The hut is managed on behalf of NZAC by the Department of Conservation, under what is known as The Aspiring Agreement. Meetings are held of a joint steering committee twice a year to decide on work plan priorities.
The First Colin Todd Hut
It was proposed that the original hut was to be erected on a west ridge of the 9957 ft peak of Mt Aspiring. It would be the Club’s tribute to one of its most popular and experienced climbers who was killed in a motorcycle accident near Ravensbourne, in May of 1955. (Colin Todd obituary from 1955 NZAC Alpine Journal PDF)
The timber for construction was to be airlifted and dropped at the site, with 5% extra allowed for breakages. An RNZAF Bristol freighter was commissioned as part of a training exercise, but bad weather hindered several attempts to make the drop late in 1955. As the freighter needed such a long run in and over 60 drops were required, the project of building on that site was abandoned. An alternative was found in Shipowner Ridge overlooking the Bonar Glacier. The area of South Westland between Mt Aspiring and Pyke river was a favourite of Colin Todd. He had made several of the first ascents in the area and named many of the features. Again throughout the 1957-58 season, the scheduled drops of materials were foiled by bad weather. Success eventually came in November 1958 on the 7th attempt, with the supplies being dropped from a height of 500ft. The working party of three that flew in a week later by ski-Auster had the unfortunate experience of their plane flipping onto its back after landing. Luckily no one was injured, but it would be December 1958 before a ground party were able to get to the drop site to stack the materials.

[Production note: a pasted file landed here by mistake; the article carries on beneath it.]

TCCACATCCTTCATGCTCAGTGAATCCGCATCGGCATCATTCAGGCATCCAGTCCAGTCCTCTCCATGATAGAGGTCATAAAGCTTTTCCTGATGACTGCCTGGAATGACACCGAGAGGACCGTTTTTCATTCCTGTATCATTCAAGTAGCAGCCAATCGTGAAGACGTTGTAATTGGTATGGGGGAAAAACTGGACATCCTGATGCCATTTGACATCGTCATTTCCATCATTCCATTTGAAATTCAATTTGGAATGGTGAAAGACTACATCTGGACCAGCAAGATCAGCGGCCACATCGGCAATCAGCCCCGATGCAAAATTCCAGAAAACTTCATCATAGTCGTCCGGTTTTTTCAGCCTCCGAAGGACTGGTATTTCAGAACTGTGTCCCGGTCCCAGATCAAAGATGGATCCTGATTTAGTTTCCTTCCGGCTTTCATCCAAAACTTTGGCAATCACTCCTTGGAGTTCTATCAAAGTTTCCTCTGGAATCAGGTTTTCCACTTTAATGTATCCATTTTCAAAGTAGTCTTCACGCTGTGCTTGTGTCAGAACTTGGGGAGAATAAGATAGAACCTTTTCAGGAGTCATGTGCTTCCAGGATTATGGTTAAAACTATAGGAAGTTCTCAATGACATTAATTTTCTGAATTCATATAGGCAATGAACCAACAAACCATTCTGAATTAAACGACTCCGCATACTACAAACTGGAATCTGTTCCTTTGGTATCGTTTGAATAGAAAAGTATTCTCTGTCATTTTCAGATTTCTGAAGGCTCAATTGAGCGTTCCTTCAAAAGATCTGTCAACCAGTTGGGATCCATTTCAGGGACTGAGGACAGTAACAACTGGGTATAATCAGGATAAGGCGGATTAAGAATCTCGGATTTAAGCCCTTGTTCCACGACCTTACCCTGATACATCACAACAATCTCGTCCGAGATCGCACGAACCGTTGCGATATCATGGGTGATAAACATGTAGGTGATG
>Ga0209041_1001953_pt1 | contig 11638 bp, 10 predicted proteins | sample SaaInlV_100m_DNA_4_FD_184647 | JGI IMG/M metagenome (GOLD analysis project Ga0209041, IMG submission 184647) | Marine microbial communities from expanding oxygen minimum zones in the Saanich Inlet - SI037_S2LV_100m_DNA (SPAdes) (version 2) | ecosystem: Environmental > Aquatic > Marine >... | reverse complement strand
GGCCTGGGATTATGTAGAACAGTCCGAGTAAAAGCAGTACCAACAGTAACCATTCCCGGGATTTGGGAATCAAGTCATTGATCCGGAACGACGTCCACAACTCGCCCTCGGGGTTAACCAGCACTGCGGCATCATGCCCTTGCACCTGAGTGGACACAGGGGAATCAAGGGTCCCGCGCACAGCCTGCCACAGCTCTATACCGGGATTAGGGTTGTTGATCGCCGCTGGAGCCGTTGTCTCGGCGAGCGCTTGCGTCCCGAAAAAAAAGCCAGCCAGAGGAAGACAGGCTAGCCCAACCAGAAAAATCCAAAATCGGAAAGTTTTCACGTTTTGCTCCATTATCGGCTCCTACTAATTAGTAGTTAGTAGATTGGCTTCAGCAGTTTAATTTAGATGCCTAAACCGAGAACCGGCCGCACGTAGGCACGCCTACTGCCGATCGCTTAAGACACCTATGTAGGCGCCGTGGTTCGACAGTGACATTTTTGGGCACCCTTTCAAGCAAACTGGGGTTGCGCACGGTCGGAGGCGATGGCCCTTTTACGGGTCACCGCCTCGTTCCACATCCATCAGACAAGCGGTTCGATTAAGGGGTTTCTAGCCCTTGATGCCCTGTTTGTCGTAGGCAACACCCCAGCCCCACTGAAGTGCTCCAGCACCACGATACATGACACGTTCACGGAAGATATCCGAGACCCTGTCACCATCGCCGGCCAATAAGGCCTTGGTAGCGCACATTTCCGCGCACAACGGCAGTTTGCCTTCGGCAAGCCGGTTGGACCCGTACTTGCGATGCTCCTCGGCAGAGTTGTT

Bad weather continued to hamper further work, until a Christmas/New Year 8-man party were able to get back to the site. They lived in a snow cave, until they ran out of food and had to leave. These members were Les and Doug Brough, Alec Gourlay, Jack Walsh, Owen Wynee, Les Mangos, Ray Sherwood and George Goodyear. A final check of the materials was made in Easter 1959 and work was ready to begin on the construction.
Ten Club members climbed up to the site at Christmas, arriving on January 1st, 1960. They slept in a tent the first night and constructed a snow cave for use in bad weather. Fortunately, they were able to sleep in the open for five nights. As it was a half-hour journey from the air drop to the hut site, two days were spent solely in transporting materials. Within four more days the hut was ready, apart from the bunks and some painting. The work party was headed by Derek Mess. The others were, Ian McKellar, Peter Child, Bob Cunninghame, Dave Boyd, Graeme Bishop, Tony Bowden, Jim Watkins, Ted Saddand and George Goodyear.
This first hut was a corrugated iron building that slept 8, 12ft by 8ft with a cooker, utensils and mattresses. Lined inside, with four perspex windows and a nearby tarn to provide fresh water from melted snow. An exposed ridge was chosen for the hut so that snow would not lie and flatten the building. However, this meant extra strenthening of the walls to prevent the hut from being blown away. They were securely wired and built to withstand wind pressure up to 120lb per square inch. Five heavy gauge wires passed over the hut and were anchored beneath piles of rocks.
– 21 Feb to mid April – extensive remedial work carried out
– Second replacement Colin Todd Hut completed.
– First agreement signed between DoC and NZAC.
– Memorial plaque installed
– Hut completed
– January, Colin Todd Memorial Hut nearly completed by 8-man work party
– Easter, air dropped materials finally made ready
– Nov, successful air drop of materials made
– new Shipowner Ridge site chosen, but bad weather causes delays
– attempts to drop materials for hut at west ridge site abandoned
– Nov, a target of £200 was set by the Otago Section to fund the building of a high alpine
bivvy in memory of Colin Todd (£110 had been collected to date)
– May, Colin Todd killed in a motorcyle accident near Ravensbourne